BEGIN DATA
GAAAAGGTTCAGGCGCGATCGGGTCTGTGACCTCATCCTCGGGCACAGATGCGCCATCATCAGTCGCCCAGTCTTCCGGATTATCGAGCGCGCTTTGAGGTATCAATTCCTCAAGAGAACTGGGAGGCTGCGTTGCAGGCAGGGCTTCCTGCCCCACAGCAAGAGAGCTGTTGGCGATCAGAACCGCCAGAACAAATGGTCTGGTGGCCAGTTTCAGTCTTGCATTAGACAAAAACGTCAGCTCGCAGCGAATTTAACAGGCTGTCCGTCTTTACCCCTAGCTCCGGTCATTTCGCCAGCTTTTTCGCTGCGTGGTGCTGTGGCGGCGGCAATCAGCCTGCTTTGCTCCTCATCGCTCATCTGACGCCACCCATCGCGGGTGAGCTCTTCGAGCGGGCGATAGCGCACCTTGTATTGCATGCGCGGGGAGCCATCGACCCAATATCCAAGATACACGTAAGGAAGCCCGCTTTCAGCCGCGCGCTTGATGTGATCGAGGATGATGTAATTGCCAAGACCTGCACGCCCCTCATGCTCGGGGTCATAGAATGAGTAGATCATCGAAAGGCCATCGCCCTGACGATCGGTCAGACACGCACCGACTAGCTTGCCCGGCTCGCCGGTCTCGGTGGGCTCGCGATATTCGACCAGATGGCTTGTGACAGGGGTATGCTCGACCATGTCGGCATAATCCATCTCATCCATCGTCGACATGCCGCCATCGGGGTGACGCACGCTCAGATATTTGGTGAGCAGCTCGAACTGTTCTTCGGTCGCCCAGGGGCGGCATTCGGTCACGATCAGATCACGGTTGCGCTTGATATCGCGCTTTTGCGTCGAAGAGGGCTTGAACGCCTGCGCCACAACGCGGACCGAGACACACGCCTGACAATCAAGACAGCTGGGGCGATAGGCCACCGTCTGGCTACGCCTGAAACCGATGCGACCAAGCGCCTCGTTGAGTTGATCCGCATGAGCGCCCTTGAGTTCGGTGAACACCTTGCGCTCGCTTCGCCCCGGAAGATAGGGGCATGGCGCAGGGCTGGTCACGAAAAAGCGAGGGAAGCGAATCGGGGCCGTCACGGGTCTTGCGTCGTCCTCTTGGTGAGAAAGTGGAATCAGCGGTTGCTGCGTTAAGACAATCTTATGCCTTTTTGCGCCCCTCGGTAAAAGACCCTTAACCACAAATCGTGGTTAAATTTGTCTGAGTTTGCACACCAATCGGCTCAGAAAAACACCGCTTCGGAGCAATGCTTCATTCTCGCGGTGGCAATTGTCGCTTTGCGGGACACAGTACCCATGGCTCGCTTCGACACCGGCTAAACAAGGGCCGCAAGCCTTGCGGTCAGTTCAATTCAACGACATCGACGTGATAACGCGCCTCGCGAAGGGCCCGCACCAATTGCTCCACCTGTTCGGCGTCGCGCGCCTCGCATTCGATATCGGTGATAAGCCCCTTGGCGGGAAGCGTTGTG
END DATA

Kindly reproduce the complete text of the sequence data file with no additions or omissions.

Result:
GAAAAGGTTCAGGCGCGATCGGGTCTGTGACCTCATCCTCGGGCACAGATGCGCCATCATCAGTCGCCCAGTCTTCCGGATTATCGAGCGCGCTTTGAGGTATCAATTCCTCAAGAGAACTGGGAGGCTGCGTTGCAGGCAGGGCTTCCTGCCCCACAGCAAGAGAGCTGTTGGCGATCAGAACCGCCAGAACAAATGGTCTGGTGGCCAGTTTCAGTCTTGCATTAGACAAAAACGTCAGCTCGCAGCGAATTTAACAGGCTGTCCGTCTTTACCCCTAGCTCCGGTCATTTCGCCAGCTTTTTCGCTGCGTGGTGCTGTGGCGGCGGCAATCAGCCTGCTTTGCTCCTCATCGCTCATCTGACGCCACCCATCGCGGGTGAGCTCTTCGAGCGGGCGATAGCGCACCTTGTATTGCATGCGCGGGGAGCCATCGACCCAATATCCAAGATACACGTAAGGAAGCCCGCTTTCAGCCGCGCGCTTGATGTGATCGAGGATGATGTAATTGCCAAGACCTGCACGCCCCTCATGCTCGGGGTCATAGAATGAGTAGATCATCGAAAGGCCATCGCCCTGACGATCGGTCAGACACGCACCGACTAGCTTGCCCGGCTCGCCGGTCTCGGTGGGCTCGCGATATTCGACCAGATGGCTTGTGACAGGGGTATGCTCGACCATGTCGGCATAATCCATCTCATCCATCGTCGACATGCCGCCATCGGGGTGACGCACGCTCAGATATTTGGTGAGCAGCTCGAACTGTTCTTCGGTCGCCCAGGGGCGGCATTCGGTCACGATCAGATCACGGTTGCGCTTGATATCGCGCTTTTGCGTCGAAGAGGGCTTGAACGCCTGCGCCACAACGCGGACCGAGACACACGCCTGACAATCAAGACAGCTGGGGCGATAGGCCACCGTCTGGCTACGCCTGAAACCGATGCGACCAAGCGCCTCGTTGAGTTGATCCGCATGAGCGCCCTTGAGTTCGGTGAACACCTTGCGCTCGCTTCGCCCCGGAAGATAGGGGCATGGCGCAGGGCTGGTCACGAAAAAGCGAGGGAAGCGAATCGGGGCCGTCACGGGTCTTGCGTCGTCCTCTTGGTGAGAAAGTGGAATCAGCGGTTGCTGCGTTAAGACAATCTTATGCCTTTTTGCGCCCCTCGGTAAAAGACCCTTAACCACAAATCGTGGTTAAATTTGTCTGAGTTTGCACACCAATCGGCTCAGAAAAACACCGCTTCGGAGCAATGCTTCATTCTCGCGGTGGCAATTGTCGCTTTGCGGGACACAGTACCCATGGCTCGCTTCGACACCGGCTAAACAAGGGCCGCAAGCCTTGCGGTCAGTTCAATTCAACGACATCGACGTGATAACGCGCCTCGCGAAGGGCCCGCACCAATTGCTCCACCTGTTCGGCGTCGCGCGCCTCGCATTCGATATCGGTGATAAGCCCCTTGGCGGGAAGCGTTGTG